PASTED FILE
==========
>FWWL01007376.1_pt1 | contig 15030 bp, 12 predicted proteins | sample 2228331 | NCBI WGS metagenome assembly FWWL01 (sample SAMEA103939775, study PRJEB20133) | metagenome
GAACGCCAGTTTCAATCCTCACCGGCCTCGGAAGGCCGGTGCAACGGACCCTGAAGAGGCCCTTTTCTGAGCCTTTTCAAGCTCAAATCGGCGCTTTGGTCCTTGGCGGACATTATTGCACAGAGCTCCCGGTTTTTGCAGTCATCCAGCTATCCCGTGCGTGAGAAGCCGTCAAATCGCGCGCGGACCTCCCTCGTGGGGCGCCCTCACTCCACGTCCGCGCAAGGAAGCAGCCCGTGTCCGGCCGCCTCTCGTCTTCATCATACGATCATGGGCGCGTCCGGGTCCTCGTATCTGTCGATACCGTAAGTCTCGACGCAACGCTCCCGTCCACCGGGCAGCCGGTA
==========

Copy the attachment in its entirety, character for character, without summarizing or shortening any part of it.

>FWWL01007376.1_pt1 | contig 15030 bp, 12 predicted proteins | sample 2228331 | NCBI WGS metagenome assembly FWWL01 (sample SAMEA103939775, study PRJEB20133) | metagenome
GAACGCCAGTTTCAATCCTCACCGGCCTCGGAAGGCCGGTGCAACGGACCCTGAAGAGGCCCTTTTCTGAGCCTTTTCAAGCTCAAATCGGCGCTTTGGTCCTTGGCGGACATTATTGCACAGAGCTCCCGGTTTTTGCAGTCATCCAGCTATCCCGTGCGTGAGAAGCCGTCAAATCGCGCGCGGACCTCCCTCGTGGGGCGCCCTCACTCCACGTCCGCGCAAGGAAGCAGCCCGTGTCCGGCCGCCTCTCGTCTTCATCATACGATCATGGGCGCGTCCGGGTCCTCGTATCTGTCGATACCGTAAGTCTCGACGCAACGCTCCCGTCCACCGGGCAGCCGGTA